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China ‘fully capable’ of forestalling risks to economy, Premier Li says

Chen Jia and Jiang Xueqing
Updated: Mar 6,2018 9:20 AM     China Daily

China’s economic and financial risks are on the whole manageable, supported by sound economic fundamentals and sufficient policy tools, senior officials and analysts said on March 5.

“We are fully capable of forestalling systemic risks,” Premier Li Keqiang said in the Government Work Report delivered to the first session of the 13th National People’s Congress.

“What China needs to do is to tackle both symptoms and root causes and take effective measures to defuse potential risks,” he said.

The measures highlighted by the Premier include strengthening coordination in financial regulation, improving regulation of shadow banking, internet finance and financial holding companies; further improving financial regulation.

Forestalling and defusing major risks is one of the “three critical battles” to ensure high-quality economic development and fulfill the government’s key tasks this year.

A serious crackdown on activities that violate the law, such as illegal fundraising and financial fraud, will be pushed forward this year. In addition, market-oriented and lawful debt-to-equity swaps and business acquisitions and reorganizations will accelerate, according to the Government Work Report.

Local government debt risk, one of the key areas that may stimulate potential systemic risks, is fueled by nontransparent and illegal fundraising activities, and the government has pledged that these will be further controlled. Provincial-level governments “should assume overall responsibility for debts incurred by local governments within their jurisdiction”, the report said.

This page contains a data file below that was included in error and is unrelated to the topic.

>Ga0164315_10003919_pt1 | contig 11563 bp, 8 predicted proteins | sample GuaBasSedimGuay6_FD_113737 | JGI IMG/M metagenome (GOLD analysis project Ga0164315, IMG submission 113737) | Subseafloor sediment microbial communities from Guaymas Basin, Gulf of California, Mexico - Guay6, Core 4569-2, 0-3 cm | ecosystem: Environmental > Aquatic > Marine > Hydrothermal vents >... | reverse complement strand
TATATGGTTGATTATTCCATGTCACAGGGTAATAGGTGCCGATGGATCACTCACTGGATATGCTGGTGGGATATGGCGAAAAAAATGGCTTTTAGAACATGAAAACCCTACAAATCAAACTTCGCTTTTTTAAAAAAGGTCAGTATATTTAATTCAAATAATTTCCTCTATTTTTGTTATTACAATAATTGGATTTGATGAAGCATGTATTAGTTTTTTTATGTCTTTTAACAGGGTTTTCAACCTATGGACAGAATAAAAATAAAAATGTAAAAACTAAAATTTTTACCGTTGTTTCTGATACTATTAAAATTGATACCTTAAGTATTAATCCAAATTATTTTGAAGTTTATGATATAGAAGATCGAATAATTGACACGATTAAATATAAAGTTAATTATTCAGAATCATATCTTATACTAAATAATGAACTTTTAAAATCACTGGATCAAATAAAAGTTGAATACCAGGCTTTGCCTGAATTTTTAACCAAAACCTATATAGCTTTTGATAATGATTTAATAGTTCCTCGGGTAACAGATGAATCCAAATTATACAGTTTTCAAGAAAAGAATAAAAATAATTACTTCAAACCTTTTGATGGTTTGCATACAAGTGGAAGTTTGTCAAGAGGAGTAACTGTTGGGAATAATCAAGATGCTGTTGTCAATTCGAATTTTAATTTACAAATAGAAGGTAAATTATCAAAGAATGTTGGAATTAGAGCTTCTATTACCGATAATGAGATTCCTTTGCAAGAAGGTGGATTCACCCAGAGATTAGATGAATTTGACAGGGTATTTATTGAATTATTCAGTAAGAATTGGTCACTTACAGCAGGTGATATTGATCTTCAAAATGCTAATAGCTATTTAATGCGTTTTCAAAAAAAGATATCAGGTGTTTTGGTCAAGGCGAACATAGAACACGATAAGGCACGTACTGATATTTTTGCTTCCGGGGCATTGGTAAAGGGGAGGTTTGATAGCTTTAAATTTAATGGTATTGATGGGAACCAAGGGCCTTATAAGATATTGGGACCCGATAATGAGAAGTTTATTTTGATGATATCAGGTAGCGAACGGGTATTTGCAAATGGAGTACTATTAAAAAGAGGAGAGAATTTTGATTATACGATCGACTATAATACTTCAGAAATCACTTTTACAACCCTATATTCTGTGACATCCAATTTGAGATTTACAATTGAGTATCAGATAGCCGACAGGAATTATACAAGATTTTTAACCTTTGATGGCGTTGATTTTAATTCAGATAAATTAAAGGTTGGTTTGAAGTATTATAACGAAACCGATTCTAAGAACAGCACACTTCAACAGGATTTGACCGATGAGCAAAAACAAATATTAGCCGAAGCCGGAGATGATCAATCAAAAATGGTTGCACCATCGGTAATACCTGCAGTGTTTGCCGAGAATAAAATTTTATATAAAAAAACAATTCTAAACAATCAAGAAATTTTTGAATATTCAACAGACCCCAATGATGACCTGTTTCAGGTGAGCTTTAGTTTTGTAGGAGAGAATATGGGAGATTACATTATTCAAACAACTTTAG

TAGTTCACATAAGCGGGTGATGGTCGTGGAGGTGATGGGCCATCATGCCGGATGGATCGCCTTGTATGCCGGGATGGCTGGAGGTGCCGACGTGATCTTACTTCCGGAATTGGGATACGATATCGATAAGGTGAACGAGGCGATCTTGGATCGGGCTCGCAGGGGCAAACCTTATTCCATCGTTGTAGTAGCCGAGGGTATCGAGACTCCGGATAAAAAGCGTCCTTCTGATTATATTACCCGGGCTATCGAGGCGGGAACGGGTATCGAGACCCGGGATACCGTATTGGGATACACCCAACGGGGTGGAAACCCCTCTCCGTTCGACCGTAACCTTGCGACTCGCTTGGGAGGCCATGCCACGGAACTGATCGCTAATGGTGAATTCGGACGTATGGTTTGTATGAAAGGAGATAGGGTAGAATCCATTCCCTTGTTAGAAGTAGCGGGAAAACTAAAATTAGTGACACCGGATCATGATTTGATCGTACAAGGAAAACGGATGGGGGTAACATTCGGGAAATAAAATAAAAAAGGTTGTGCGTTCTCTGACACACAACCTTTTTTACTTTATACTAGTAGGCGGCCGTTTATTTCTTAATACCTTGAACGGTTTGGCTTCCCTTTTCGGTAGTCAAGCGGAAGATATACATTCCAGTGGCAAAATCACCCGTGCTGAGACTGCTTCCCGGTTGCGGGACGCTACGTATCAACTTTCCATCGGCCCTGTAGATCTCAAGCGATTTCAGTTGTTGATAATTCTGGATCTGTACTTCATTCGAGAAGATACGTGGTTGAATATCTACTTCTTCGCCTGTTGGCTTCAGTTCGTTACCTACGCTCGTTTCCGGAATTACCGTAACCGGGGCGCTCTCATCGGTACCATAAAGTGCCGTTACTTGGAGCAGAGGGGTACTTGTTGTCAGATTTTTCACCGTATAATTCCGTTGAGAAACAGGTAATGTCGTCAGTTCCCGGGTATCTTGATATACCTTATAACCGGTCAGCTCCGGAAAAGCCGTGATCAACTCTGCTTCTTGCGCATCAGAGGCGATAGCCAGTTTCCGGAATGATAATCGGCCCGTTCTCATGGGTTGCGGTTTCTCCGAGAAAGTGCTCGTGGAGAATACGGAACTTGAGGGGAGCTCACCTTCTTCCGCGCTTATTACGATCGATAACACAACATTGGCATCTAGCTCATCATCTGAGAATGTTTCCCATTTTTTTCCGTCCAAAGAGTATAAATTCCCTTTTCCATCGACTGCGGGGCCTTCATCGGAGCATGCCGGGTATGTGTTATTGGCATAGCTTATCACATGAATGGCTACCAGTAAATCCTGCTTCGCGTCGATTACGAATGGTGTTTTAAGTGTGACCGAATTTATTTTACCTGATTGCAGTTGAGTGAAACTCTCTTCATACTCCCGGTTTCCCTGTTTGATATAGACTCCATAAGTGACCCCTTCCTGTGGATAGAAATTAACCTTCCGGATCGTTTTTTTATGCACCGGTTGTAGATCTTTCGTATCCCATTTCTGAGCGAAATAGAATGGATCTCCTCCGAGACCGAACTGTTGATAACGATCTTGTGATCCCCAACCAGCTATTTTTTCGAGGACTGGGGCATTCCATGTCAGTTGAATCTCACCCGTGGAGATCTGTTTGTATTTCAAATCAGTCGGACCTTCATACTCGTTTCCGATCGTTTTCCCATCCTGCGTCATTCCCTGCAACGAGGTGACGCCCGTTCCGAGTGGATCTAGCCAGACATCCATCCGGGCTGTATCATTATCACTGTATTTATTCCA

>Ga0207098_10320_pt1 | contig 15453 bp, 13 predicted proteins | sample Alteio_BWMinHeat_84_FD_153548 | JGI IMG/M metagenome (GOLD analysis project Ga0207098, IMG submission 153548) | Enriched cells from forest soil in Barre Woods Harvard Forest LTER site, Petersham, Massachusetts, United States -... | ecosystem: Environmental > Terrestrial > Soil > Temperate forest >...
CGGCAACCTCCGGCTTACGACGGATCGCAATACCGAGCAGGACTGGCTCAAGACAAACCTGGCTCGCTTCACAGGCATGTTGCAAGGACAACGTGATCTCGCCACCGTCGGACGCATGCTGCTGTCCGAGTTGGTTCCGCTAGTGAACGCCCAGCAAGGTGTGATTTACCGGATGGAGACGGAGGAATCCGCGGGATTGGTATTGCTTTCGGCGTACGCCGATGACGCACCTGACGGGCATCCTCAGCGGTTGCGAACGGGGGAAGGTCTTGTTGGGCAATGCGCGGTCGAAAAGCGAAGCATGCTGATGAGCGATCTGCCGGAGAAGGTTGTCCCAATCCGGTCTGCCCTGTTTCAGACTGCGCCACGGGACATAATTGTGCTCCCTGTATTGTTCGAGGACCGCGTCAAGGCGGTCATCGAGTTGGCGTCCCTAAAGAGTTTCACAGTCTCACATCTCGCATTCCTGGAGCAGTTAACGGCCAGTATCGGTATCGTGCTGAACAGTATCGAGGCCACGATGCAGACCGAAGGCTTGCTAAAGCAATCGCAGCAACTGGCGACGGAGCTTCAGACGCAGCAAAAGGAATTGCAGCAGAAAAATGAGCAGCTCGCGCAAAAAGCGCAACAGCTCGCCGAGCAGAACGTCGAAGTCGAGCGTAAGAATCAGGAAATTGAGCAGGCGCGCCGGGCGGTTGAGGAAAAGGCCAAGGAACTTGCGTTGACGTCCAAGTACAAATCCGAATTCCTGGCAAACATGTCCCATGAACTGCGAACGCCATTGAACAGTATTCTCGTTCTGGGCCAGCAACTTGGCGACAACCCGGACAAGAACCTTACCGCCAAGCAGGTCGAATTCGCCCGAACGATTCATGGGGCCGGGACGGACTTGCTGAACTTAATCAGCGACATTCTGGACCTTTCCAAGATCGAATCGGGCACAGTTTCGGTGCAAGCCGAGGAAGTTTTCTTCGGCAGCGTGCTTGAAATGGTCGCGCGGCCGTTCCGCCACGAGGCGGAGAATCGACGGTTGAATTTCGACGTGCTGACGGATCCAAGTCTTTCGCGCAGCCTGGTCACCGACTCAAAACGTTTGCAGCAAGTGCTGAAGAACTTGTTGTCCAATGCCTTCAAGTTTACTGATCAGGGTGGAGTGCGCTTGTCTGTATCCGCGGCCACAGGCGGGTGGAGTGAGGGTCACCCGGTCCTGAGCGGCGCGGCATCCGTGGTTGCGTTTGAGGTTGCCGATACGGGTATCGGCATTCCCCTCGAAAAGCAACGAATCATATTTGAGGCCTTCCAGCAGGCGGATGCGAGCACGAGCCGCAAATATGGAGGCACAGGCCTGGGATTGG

Huang Shouhong, director of the State Council Research Office, said on March 5 that local governments’ debt risks are under control.

No one should be under the illusion that the central government will resort to bailouts when local governments suffer debt defaults, according to Huang.

In order to secure legal financing and support key infrastructure construction projects, local governments are encouraged to issue special bonds. The government plans to issue 1.35 trillion yuan ($212.9 billion) of special bonds in 2018, an increase of 550 billion yuan from a year earlier. The scope of the use of special bonds is also pledged to expand.

Wang Yiming, vice-president of the Development Research Center of the State Council, said that further deepening of supply-side structural reform is crucial to improving the institutional environment for risk prevention.

“In-depth contradictions and problems could emerge as the economic rebalancing process goes forward, especially for dealing with the debt, which requires further opening-up and continual reform,” Wang, a member of the National Committee of the Chinese People’s Political Consultative Conference, said on March 5.

The central government has restrained the borrowing of local government financing vehicles, further contained local government debt risks, and clamped down on quasi-fiscal activity.

Standardization and development, as well as safety and innovation, should be given at least equal importance, said Ge Huayong, chairman of China UnionPay and also a CPPCC National Committee member. “We cannot afford to just highlight innovation while ignoring safety.”

“I work for the payment industry, and I think payment is a way to allow money to be transferred to an account rapidly under the prerequisite that safety is ensured. Without safety, it does not work no matter how fast the money can be transferred,” Ge said.